# Mock Geometry AIME 2011 Problems/Problem 13

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## Problem 13

In acute triangle $ABC,$ $\ell$ is the bisector of $\angle BAC$. $M$ is the midpoint of $BC$. a line through $M$ parallel to $\ell$ meets $AC,AB$ at $E,F,$ respectively. Given that $AE=1,EF=\sqrt{3}, AB=21,$ the sum of all possible values of $BC$ can be expressed as $\sqrt{a}+\sqrt{b},$ where $a,b$ are positive integers. What is $a+b$?

## Solution

Solving the problem involves the ambiguous case of law of sines. First part of solution is angle chasing. Let $L$ be intersection of angle bisector $\ell$ with $BC$ Let $\angle BAL$ be $\theta$, and $\angle LAC$ is $\theta$ as well, since angle bisector. Since line through $M$ is parallel to $\ell$, $\angle MEC$ is also $\theta$. Let $\angle BLA$ then be $\alpha$, and by parallel lines, $\angle BME$ is also $\alpha$. Doing further angle chasing, we find that $AFE$ is isoceles with base $EF$. Using $30-60-90$ triangle ratio, we find $\theta = 30^\circ$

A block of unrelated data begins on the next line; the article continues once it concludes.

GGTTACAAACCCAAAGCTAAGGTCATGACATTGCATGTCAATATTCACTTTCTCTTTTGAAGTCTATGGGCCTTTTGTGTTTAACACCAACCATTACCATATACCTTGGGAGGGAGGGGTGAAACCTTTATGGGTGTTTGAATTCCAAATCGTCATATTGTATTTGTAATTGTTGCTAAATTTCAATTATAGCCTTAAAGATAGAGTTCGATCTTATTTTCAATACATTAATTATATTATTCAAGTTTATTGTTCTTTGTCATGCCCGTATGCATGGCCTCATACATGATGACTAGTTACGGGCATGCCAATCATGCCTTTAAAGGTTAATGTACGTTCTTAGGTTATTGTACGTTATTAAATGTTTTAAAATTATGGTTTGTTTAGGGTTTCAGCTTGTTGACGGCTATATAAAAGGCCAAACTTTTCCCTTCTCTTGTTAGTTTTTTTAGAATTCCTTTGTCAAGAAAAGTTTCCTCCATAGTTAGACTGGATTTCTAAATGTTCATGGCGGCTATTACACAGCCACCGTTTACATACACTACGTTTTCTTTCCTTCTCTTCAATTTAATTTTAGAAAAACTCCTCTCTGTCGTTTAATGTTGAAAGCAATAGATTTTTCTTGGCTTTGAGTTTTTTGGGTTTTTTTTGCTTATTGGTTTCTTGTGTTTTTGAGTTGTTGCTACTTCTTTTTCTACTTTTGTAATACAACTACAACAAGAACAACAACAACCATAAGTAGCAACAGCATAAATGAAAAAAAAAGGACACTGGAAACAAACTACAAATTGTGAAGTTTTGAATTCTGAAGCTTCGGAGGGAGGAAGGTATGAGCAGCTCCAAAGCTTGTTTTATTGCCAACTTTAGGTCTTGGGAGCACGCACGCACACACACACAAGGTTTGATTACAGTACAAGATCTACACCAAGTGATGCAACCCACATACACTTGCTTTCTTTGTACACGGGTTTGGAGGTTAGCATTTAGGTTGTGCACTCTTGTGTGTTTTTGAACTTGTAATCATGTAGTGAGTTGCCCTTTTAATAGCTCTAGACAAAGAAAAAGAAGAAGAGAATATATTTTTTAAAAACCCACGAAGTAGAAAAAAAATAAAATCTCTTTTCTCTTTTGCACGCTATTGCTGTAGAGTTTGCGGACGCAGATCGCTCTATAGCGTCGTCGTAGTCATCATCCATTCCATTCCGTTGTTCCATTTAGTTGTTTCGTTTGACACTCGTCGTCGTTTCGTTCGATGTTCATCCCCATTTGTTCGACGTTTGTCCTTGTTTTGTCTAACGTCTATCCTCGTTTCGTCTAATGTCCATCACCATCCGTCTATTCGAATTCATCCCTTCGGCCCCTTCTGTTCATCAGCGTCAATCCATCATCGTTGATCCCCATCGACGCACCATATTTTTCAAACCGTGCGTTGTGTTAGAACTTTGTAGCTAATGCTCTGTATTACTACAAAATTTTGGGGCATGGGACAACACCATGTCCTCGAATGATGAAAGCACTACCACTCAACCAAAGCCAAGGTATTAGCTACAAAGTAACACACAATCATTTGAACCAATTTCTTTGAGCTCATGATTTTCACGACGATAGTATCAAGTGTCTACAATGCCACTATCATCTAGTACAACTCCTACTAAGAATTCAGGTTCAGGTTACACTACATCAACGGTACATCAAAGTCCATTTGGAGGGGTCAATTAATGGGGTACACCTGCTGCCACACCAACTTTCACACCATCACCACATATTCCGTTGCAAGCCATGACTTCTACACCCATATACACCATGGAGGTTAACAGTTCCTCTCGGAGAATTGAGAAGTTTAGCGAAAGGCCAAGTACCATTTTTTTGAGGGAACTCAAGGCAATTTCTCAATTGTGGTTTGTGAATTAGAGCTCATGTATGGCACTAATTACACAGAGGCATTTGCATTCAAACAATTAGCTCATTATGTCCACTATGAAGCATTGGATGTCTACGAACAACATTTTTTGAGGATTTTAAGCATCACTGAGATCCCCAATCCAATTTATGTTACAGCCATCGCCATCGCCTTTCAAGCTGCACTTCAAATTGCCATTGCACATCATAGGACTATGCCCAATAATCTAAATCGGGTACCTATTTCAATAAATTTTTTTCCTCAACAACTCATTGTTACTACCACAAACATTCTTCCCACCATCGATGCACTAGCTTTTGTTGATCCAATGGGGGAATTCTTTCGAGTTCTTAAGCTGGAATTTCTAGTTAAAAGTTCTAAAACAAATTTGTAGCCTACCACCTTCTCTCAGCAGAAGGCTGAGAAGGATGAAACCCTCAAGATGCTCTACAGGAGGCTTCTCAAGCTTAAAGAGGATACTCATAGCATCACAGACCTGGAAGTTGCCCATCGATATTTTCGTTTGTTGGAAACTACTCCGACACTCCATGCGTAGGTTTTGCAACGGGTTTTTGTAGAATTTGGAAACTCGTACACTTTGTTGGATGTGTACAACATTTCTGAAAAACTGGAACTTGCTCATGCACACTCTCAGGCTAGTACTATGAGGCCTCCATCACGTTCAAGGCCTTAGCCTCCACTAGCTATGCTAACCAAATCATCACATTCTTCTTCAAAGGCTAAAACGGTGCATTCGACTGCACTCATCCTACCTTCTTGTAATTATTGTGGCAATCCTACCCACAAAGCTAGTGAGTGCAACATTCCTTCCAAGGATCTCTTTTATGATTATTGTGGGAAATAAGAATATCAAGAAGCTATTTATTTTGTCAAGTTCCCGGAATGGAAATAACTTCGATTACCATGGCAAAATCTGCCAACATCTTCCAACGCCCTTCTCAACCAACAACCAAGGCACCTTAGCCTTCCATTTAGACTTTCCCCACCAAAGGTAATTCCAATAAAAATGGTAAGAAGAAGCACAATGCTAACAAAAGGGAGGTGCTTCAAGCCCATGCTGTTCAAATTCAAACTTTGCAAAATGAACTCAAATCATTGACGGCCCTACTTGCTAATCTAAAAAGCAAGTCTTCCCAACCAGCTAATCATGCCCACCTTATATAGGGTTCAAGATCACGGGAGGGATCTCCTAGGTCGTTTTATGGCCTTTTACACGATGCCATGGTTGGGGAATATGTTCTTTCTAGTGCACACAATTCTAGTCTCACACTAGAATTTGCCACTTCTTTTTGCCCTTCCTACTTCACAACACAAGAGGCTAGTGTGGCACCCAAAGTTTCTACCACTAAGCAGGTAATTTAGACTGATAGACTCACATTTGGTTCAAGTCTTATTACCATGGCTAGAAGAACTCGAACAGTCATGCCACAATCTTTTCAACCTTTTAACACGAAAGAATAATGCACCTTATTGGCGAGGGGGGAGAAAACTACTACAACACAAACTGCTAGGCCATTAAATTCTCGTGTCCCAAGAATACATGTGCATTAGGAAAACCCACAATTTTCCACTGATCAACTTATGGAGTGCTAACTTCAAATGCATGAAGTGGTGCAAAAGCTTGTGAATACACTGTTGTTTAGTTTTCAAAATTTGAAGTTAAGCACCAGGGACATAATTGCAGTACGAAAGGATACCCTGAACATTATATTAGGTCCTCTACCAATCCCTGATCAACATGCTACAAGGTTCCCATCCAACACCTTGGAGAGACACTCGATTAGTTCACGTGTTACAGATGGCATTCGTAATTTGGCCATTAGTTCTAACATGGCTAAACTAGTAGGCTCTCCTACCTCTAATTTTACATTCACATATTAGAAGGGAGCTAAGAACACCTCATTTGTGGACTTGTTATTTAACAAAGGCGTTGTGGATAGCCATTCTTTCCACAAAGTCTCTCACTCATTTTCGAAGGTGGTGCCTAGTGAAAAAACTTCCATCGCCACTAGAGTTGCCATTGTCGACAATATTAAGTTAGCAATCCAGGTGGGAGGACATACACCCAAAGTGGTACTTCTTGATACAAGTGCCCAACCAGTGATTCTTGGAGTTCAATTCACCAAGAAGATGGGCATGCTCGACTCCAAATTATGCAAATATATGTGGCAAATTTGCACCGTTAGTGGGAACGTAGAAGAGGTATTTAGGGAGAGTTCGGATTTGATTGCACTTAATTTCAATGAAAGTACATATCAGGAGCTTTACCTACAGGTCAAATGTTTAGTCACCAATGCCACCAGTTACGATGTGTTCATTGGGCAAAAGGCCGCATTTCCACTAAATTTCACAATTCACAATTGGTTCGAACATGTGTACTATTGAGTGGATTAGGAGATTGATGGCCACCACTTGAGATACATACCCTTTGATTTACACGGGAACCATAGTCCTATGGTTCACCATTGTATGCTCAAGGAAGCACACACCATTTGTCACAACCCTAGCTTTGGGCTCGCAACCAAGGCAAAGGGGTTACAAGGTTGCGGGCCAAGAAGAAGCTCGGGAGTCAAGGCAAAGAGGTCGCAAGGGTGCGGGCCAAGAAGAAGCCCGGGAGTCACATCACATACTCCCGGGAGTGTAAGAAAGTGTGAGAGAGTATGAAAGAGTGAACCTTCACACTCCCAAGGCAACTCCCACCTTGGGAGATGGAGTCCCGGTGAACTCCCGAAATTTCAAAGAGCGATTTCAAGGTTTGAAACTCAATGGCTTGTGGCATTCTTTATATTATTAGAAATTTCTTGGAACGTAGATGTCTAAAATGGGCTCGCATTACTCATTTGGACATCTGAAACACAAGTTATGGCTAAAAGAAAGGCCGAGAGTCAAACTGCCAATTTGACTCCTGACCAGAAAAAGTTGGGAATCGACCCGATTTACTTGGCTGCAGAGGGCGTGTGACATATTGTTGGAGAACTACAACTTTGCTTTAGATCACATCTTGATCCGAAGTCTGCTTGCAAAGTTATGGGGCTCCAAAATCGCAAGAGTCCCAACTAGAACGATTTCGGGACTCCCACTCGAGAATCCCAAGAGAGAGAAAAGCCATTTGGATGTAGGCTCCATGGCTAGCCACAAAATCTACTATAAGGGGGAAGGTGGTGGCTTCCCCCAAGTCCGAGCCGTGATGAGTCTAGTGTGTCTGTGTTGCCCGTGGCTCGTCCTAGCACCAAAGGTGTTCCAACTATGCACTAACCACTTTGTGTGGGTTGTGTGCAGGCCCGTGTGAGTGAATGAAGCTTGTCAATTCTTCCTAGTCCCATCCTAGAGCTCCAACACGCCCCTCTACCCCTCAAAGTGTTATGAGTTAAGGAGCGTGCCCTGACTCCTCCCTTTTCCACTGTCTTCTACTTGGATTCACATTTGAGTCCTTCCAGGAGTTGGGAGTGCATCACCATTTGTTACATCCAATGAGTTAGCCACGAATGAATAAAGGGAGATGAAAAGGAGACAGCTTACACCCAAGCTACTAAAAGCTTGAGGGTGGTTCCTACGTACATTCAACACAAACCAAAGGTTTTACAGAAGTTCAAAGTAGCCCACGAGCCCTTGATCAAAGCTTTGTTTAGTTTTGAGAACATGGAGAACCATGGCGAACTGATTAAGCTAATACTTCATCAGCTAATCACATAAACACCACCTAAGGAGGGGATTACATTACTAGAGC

There are two possible configurations of the triangle, one such that $L$ is to the left of $M$, and vice versa. In the first $A$ falls between $B$ and $F$, with $F$ outside the triangle, and in the second $F$ between $B$ and $A$, with $E$ outside the triangle. Using Law of Sines then: $\frac{\sin{\alpha}}{BF} = \frac{\sin{\theta}}{MC}$

Plugging in values, we find for acute and obtuse triangles denoted as $$ and $$, respectively, $ \frac{\sin{\alpha}}{22} = \frac{\frac{1}{2}}{\frac{BC}{2}}$, and $ \frac{\sin{\alpha}}{20} = \frac{\frac{1}{2}}{\frac{BC}{2}}$

Using Law of Sines again and substituting the expression $\sin{\alpha} = \frac{22}{BC}$ for the $$ and $\sin{\alpha} = \frac{20}{BC}$ for $$, $ \frac{22}{21 \cdot BC} = \frac{\frac{1}{2}}{BL}$, and $ \frac{20}{21 \cdot BC} = \frac{\frac{1}{2}}{BL}$

Solving for the ratio of $BL : LC$ on both triangles, and then applying Angle Bisector theorem yields a $21,23$ with included angle $60^\circ$ for $$ and $21,19$ with included angle $60^\circ$ for $$. Solving using Law of Cosine yields answer of $\sqrt{487}$ and $\sqrt{403}$, or $\boxed{890}$.